MELISSA BLOCK, host:
From NPR News, this is ALL THINGS CONSIDERED. I'm Melissa Block.
ROBERT SIEGEL, host:
And I'm Robert Siegel.
Troops loyal to Somalia's transitional government along with some forces from Ethiopia have entered the capital city of Mogadishu and they've come into a scene of near total anarchy. The Islamist fighters of the Islamic Courts Union have fled or disbanded, leaving their guns in the hands of local militias and warlords who've taken to the streets. There are reports of robbery and looting and a number of killings.
The head of the transitional government is meeting with local clan leaders in a town outside the capital trying to negotiate a deal to turn over Mogadishu. But inside the capital, the situation is dire. Abukar Albadri is special correspondent for the Los Angeles Times in Mogadishu.
Mr. ABUKAR ALBADRI (Los Angeles Times): The situation in the Somali capital is very bad. There are three militias and the former militias of the warlords are now in the city. They are now echoing far on the sky. They are killing the people, all the businesses are closed and the district is also very violent. The militia are robbing the people for their mobile phones, mostly, and only today they killed more than seven people in the city. One of them was a woman and another (unintelligible).
SIEGEL: Given the situation that you describe in Mogadishu, it sounds terribly lawless. Can the government forces, or the Ethiopians, for that matter, restore order to the capital city?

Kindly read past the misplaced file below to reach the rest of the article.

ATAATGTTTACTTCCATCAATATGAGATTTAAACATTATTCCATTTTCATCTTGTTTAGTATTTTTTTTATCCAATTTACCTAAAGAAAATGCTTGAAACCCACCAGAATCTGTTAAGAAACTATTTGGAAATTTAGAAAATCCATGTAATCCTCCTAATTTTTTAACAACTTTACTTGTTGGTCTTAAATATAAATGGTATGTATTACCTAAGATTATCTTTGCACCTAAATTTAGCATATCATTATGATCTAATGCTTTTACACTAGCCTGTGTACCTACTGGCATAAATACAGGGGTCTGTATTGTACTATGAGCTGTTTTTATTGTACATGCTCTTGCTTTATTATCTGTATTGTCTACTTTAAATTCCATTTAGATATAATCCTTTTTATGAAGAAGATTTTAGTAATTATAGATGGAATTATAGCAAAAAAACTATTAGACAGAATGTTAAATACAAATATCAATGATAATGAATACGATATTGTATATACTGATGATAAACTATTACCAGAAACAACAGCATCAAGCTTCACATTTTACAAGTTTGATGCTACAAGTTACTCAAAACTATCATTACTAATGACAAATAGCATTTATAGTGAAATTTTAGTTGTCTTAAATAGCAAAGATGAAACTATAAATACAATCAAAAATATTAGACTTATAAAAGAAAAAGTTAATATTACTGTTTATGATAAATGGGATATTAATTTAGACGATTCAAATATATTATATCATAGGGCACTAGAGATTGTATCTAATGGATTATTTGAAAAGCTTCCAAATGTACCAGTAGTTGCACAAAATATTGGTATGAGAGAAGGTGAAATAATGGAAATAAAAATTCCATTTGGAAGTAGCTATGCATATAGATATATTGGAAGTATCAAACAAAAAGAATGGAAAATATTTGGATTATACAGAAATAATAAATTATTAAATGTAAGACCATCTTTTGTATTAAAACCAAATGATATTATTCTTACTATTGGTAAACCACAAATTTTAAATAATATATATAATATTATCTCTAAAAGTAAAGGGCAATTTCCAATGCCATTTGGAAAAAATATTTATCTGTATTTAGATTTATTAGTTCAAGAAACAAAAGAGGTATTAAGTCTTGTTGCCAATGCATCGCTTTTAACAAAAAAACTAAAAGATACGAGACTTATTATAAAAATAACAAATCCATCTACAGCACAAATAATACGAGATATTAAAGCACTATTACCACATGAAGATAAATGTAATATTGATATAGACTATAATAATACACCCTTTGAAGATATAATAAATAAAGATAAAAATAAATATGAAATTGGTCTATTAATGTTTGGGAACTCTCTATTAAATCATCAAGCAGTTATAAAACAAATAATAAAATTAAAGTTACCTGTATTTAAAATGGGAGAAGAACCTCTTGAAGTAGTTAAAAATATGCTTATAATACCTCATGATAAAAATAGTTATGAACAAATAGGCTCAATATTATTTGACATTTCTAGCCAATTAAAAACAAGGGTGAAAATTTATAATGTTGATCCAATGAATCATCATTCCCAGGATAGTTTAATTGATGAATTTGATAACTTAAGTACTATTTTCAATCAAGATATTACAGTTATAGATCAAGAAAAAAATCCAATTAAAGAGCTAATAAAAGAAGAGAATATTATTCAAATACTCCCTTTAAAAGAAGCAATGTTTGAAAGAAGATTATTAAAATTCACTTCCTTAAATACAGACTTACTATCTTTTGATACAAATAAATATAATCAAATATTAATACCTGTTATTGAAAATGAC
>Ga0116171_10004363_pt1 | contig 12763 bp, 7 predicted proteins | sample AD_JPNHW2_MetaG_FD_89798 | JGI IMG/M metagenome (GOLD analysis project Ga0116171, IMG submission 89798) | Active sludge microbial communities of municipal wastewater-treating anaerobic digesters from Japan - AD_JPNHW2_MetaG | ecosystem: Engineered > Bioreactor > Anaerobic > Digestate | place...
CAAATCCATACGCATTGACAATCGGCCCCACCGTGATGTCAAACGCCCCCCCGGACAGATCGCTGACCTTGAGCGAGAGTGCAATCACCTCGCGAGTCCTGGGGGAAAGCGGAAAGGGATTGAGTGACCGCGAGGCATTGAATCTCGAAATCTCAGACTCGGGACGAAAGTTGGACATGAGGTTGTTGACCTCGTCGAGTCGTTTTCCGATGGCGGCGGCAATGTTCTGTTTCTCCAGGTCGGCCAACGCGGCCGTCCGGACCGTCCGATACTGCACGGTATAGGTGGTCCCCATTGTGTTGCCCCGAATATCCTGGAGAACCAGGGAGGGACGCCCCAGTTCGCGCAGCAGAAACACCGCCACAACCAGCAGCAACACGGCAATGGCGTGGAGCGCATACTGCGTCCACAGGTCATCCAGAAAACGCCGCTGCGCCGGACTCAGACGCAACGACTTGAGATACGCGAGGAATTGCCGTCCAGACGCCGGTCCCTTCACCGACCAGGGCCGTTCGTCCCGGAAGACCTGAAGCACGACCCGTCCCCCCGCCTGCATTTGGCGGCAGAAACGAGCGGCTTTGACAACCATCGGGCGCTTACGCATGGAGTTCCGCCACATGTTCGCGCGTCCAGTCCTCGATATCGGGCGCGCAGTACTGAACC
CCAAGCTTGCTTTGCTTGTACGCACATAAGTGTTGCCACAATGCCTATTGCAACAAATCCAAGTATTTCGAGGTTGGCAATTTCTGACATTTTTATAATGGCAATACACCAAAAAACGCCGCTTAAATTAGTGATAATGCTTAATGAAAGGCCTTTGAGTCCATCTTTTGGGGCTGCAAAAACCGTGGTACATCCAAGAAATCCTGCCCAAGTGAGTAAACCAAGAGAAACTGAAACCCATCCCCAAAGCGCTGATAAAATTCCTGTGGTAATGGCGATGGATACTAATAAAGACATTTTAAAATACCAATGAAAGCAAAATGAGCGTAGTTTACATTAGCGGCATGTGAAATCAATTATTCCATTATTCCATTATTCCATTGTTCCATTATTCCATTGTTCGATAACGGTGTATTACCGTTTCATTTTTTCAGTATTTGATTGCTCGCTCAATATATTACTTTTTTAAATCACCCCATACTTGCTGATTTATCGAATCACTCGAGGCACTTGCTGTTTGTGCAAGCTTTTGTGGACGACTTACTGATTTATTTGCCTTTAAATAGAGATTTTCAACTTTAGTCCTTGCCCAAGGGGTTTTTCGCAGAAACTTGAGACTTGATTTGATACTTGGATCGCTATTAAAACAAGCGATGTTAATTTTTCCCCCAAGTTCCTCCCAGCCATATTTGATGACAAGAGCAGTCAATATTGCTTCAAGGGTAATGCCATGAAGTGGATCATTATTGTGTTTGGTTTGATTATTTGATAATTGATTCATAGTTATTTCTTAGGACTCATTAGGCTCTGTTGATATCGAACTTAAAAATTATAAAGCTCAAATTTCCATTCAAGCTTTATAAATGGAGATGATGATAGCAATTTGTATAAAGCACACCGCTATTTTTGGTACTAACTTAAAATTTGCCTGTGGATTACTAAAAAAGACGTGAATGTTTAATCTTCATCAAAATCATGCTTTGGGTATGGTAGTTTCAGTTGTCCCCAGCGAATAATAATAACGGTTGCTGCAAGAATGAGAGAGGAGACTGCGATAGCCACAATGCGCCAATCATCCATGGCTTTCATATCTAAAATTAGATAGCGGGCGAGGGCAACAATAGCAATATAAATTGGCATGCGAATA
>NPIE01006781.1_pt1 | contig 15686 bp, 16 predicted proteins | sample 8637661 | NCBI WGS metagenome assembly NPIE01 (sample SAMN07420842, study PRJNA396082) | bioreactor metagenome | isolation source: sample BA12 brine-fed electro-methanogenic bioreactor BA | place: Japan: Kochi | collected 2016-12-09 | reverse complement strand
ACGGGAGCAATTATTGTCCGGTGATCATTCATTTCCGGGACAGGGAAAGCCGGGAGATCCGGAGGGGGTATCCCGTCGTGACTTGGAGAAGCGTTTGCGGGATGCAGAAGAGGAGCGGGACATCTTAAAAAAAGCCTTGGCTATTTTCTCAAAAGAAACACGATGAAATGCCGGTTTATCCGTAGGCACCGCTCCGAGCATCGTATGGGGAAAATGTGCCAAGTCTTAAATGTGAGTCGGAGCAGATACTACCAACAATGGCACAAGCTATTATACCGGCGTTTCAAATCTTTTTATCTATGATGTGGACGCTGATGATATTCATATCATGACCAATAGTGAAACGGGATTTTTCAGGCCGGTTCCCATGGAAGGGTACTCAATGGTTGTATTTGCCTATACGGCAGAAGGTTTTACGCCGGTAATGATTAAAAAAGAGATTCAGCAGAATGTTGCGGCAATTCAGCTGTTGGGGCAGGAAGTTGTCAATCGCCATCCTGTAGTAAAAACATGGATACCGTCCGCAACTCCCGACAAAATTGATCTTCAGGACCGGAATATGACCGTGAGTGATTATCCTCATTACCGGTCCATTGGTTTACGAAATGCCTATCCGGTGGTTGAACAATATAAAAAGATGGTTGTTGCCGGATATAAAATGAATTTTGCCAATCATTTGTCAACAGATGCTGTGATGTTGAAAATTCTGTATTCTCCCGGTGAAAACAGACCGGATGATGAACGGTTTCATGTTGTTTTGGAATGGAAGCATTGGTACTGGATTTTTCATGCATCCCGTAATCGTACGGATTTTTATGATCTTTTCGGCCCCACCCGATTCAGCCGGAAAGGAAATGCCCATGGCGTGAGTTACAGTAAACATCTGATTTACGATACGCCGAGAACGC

Mr. ALBADRI: Really, we can't say that they can restore the law and order in the city because it was one of the tactics for the Union of Islamic Courts to give the arms back to the clans and the three militias, and it will be very difficult for the government to disarm these militia.
SIEGEL: From what you're saying, it sounds as though the Islamic Courts Union in the manner in which they have left Mogadishu have said to the transitional government okay, you have the capital city but we're going to see to it that it is a city in a state of anarchy and chaos once again.
Mr. ALBADRI: It was like that, because you can see for two days the people started to kill themselves, each other. They kill seven people. And the situation is very bad. All the schools are closed down. The public transport is not functioning. The price of the daily food is doubling. The inflation already hit the market. People are trying to run away from the city. People are fed up.
SIEGEL: That's Abukar Albadri, who is reporting from Mogadishu for the Los Angeles Times.
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